I’m not sure how much can be said about Jason Stearns’ new book on the Congo wars, “Dancing in the Glory of Monsters: The Collapse of the Congo and the Great War of Africa,” that hasn’t already been said by far more prestigious reviewers than me.
But as someone who has read the bulk of what’s been published in the last 15 years on the conflict, I can unequivocally say that this is the most accessible introduction out there to the country’s multilayered local conflict, civil war and international wars.
If you want to understand the Democratic Republic of the Congo wars, you need to read this book.
Stearns writes not as an academic (though he is currently studying for a doctorate in political science), but rather as a journalist and storyteller.
The story he tells is framed around real individuals who symbolize the various facets of the conflict – a Rwandan Hutu refugee, a Banyamulenge recruit to the Alliance of Democratic Forces for the Liberation of Congo-Zaire, and a former Rally for Congolese Democracy politician.
By weaving together their experiences and perspectives, Stearns manages to present an incredibly complex series of conflicts as a readable, compelling narrative.
It is in capturing the conflict’s complexity that Stearns provides a great service to the reader. Longtime readers of my columns know my frustration with oversimplified narratives that reduce the Congo conflict to rape and minerals.
Stearns resists the temptation to simplify anything, instead trusting that his readers, with guidance, can absorb complexity.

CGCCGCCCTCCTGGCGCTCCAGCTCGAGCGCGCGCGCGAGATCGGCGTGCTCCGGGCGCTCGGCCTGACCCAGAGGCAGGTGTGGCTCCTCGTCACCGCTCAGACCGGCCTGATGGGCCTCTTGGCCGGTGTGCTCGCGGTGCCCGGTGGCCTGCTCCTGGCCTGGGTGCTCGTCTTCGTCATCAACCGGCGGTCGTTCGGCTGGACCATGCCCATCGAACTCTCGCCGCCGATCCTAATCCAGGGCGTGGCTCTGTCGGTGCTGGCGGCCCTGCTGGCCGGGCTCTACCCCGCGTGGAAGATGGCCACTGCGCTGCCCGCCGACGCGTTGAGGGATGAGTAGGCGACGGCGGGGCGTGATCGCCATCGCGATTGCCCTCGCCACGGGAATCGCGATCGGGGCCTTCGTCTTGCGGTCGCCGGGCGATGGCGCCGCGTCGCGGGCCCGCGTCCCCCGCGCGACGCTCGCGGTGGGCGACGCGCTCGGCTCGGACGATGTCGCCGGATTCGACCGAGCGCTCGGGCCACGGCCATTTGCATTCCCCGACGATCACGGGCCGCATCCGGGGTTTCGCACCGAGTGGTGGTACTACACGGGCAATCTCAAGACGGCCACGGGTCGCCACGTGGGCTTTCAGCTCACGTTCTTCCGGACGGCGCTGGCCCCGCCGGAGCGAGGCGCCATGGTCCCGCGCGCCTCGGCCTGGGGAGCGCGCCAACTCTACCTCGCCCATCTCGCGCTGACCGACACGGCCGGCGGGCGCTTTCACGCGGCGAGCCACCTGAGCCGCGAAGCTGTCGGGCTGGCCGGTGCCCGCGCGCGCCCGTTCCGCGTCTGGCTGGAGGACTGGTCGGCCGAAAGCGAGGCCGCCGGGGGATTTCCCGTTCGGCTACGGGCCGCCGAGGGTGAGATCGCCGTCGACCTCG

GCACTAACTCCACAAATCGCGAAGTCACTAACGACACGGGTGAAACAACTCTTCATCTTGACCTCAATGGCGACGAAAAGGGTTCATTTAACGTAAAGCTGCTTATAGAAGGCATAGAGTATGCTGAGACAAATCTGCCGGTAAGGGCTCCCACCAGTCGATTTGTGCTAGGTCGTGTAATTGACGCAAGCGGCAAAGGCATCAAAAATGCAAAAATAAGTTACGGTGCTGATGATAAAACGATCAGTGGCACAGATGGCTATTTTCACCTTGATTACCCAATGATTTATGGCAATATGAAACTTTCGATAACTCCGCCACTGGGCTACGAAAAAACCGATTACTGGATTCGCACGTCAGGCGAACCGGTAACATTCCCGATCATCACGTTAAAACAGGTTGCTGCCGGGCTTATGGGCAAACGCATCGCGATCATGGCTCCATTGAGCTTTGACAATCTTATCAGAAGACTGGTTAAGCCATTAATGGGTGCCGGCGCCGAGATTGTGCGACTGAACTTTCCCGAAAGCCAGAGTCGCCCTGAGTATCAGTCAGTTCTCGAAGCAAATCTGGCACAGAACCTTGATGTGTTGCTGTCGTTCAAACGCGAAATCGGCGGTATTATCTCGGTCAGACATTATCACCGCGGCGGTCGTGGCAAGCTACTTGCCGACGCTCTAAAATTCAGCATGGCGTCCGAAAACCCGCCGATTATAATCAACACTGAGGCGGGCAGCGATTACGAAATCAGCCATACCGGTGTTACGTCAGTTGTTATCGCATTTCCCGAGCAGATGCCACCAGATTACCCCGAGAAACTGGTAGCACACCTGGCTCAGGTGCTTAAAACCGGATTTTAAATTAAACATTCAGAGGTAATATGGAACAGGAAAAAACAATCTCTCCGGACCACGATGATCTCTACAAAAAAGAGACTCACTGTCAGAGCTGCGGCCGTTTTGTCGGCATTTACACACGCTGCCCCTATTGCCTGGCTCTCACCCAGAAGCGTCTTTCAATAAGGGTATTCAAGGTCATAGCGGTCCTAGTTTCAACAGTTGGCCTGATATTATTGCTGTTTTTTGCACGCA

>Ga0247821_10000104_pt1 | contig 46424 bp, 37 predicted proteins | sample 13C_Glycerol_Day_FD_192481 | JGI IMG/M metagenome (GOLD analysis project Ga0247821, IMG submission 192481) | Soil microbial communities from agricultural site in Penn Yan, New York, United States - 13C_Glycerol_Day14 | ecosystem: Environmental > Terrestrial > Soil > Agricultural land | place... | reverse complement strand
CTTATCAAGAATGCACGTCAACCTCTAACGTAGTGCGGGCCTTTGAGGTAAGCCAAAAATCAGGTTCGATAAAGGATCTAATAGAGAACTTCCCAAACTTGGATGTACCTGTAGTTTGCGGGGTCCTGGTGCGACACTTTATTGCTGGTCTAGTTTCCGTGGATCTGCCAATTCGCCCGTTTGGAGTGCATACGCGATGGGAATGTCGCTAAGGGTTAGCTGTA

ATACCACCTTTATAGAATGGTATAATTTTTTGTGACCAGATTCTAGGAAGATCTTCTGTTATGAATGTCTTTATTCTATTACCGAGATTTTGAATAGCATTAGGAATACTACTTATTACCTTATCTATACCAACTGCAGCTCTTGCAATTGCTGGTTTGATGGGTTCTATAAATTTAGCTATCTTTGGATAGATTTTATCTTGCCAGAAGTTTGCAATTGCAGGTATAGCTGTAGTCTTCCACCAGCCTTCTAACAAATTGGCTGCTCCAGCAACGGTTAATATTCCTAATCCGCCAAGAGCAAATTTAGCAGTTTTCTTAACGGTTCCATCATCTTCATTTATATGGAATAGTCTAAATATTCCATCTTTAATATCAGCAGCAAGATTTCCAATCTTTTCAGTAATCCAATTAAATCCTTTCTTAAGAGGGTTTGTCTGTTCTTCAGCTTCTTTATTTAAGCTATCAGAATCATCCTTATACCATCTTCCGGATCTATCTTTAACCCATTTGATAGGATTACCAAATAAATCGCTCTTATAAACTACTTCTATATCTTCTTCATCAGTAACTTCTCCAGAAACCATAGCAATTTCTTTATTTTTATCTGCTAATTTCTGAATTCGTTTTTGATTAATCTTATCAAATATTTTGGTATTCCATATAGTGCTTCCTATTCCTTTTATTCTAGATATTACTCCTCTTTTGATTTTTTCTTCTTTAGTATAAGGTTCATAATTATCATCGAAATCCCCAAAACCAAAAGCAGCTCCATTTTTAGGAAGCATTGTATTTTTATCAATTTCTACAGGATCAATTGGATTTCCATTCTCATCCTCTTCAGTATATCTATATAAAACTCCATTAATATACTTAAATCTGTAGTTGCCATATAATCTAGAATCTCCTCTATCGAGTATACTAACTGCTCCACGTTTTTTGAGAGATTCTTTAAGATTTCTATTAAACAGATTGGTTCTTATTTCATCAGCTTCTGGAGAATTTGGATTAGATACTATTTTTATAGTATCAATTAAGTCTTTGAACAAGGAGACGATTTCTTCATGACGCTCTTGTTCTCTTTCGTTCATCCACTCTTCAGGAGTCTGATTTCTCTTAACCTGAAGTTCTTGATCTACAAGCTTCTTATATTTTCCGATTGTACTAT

He doesn’t get around to discussing minerals until chapter 19, in part because they had very little to do with the start of the wars.
Stearns’ central claim is that the Congolese wars – like wars everywhere – are at their heart political. He shows time and again how calculations – Rwanda’s decision to invade, Kabila’s decision to expel Rwanda and Uganda – are the result of political processes and rational decision making.
This provides an important counterweight to so many reductionist journalistic and advocacy accounts of the DRC situation (that almost always include references to the “heart of darkness”) that chalk up violence there to ancient hatreds, wars about greed for minerals or total chaos.
“All of these stories [about atrocities] are true,” Stearns writes. “These advocacy efforts have also, however, had unintended effects. They reinforce the impression that the Congo is filled with wanton savages, crazed by power and greed. This view, by focusing on the utter horror of the violence, distracts from the politics that gave rise to the conflict and from the reasons behind the bloodshed. If all we see is black men raping and killing in the most outlandish ways imaginable, we might find it hard to believe that there is any logic to this conflict.”
“If we want to change the political dynamics in the country,” Stearns says, “we have above all to understand the conflict on its own terms.”
Taking the Congo and its wars on its own terms is difficult.
I think this is the heart of the disconnect – it’s a lot easier to fit the conflict into patterns of understanding that make sense in Western terms than it is to deconstruct layer after layer of politics.
But as we’ve watched effort after effort after effort at peace-building fail, it’s more and more clear that the DRC has to be taken on its own terms with a clear recognition that incentives and politics matter.
Laura Seay is an Assistant Professor of Government at Colby College. She studies African politics, conflict and development, with a focus on central Africa.